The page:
What’s more, FAO is currently providing hands-on support to various governments that are committed to implementing the Voluntary Guidelines, which includes approaches to increase the representation and participation of women and men in the land tenure governance.
Collaboration does not end here. FAO also works jointly with other UN agencies in an effort to generate more lasting and wider scale improvements in the livelihoods and rights of rural women and girls; a goal the organization believes can only be achieved through strong, strategic partnerships.
In this light, a joint programme with other UN agencies, WFP, IFAD and UN Women to accelerate the economic empowerment of rural women is being carried out in Africa, Central Europe, Asia, and Latin America. This programme focuses on four key areas: improved food and nutrition security; increased incomes; enhanced participation of rural women in decision-making and finally, catalysing policy and legislative reforms that are gender-sensitive.
COMMITMENT TO CLOSING THE GENDER GAP
Although the Fourth World Conference on Women, held in Beijing in 1995, and the adoption of the Beijing Declaration and Platform for Action placed gender equality and the empowerment of women and girls at the core of the development agenda, no country has yet finished this agenda.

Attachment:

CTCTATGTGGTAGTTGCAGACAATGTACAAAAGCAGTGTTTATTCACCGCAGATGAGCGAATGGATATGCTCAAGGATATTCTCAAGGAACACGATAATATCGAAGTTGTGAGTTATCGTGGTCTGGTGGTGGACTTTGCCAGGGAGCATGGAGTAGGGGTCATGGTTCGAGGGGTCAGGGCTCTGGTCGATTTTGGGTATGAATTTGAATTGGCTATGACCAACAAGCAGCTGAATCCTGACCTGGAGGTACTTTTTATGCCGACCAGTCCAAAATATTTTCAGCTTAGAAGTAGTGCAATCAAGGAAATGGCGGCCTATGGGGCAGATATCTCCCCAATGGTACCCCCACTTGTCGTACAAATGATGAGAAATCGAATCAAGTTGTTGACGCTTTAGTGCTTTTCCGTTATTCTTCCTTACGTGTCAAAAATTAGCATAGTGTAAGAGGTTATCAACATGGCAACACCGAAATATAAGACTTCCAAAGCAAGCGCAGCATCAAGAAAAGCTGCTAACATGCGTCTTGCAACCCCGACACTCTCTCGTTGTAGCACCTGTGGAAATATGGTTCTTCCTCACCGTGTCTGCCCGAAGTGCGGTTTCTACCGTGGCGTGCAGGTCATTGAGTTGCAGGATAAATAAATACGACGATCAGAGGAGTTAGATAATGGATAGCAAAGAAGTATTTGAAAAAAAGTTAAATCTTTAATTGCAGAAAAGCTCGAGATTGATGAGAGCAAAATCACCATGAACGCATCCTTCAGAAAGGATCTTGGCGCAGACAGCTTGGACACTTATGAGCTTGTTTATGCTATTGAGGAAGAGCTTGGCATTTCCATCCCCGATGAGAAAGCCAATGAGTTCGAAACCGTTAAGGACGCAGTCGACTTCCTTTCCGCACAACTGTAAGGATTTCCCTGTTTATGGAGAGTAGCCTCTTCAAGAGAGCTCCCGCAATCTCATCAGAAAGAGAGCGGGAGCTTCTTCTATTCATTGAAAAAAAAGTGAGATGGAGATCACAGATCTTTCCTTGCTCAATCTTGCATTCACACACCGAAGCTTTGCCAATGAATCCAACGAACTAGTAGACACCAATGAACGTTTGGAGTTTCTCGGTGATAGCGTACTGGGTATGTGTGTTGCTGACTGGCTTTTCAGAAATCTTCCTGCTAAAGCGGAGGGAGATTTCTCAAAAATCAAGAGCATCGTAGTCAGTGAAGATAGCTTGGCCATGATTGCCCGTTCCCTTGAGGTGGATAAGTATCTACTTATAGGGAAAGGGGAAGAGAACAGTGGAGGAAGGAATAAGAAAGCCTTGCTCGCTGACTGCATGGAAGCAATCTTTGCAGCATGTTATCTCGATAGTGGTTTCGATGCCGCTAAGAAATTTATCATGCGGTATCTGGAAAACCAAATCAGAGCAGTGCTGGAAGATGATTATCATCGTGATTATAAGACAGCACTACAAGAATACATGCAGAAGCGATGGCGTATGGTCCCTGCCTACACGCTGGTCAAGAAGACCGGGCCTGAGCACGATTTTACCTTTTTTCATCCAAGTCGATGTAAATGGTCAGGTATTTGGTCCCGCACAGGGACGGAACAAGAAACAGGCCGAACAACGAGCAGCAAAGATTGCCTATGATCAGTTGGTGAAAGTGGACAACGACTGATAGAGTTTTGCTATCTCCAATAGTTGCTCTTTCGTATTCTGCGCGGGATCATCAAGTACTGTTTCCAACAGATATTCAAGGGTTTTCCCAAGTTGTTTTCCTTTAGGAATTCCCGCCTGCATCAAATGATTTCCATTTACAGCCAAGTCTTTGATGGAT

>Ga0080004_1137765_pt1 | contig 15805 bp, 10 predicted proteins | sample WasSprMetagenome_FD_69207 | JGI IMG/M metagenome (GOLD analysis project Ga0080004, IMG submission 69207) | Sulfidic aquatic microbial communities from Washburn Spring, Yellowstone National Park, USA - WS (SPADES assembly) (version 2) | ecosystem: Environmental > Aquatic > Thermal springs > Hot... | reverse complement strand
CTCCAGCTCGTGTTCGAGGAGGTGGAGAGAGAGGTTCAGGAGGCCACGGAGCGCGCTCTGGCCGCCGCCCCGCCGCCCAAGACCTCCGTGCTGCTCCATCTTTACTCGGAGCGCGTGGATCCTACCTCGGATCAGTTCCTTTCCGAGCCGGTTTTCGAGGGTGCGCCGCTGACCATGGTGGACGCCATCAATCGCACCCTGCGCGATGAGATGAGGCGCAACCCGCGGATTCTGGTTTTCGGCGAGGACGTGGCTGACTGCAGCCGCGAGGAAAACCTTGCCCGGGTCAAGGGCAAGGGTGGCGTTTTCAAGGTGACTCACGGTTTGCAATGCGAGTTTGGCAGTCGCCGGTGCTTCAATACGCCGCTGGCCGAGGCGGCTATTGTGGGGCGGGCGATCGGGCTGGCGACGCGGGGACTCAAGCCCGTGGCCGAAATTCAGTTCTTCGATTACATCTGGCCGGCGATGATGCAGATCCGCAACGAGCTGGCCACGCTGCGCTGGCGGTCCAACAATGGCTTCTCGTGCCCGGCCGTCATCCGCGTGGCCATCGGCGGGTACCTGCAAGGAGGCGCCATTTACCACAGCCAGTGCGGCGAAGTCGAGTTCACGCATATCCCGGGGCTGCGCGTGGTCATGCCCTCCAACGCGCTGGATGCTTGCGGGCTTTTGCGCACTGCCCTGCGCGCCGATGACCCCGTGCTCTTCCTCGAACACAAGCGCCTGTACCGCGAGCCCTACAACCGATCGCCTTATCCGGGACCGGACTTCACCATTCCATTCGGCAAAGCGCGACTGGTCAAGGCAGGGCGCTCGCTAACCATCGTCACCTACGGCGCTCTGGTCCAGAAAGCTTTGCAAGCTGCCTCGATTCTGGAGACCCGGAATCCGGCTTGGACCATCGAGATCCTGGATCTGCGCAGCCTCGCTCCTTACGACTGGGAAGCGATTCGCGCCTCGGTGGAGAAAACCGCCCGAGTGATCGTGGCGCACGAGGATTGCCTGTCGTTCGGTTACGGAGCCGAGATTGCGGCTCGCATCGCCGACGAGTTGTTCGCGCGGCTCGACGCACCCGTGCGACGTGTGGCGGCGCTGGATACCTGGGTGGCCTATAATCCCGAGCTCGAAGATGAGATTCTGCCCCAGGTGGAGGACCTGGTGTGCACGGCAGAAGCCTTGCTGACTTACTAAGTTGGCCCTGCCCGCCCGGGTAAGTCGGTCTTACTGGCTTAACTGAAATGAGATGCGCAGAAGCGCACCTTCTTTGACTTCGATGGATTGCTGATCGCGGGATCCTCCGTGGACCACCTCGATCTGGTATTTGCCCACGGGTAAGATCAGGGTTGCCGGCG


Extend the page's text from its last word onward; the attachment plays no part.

Twenty years later, for rural women like Josephine Keremi, stark gender gaps still remain, particularly in rural societies in less developed countries. In many areas, women have earned equal rights to men, and many women today actively take part in decision-making and land ownership processes in several parts of the world. But this is not enough.
For this reason, FAO continues in its commitment to collaborate with women like Josephine, to not only make a lasting and concrete difference in their and their families’ lives, but also to empower them and show them that their unique contributions are indispensable for the sustainable development of their communities and societies.
The views expressed in this publication are those of the authors and do not necessarily reflect the views of FAO.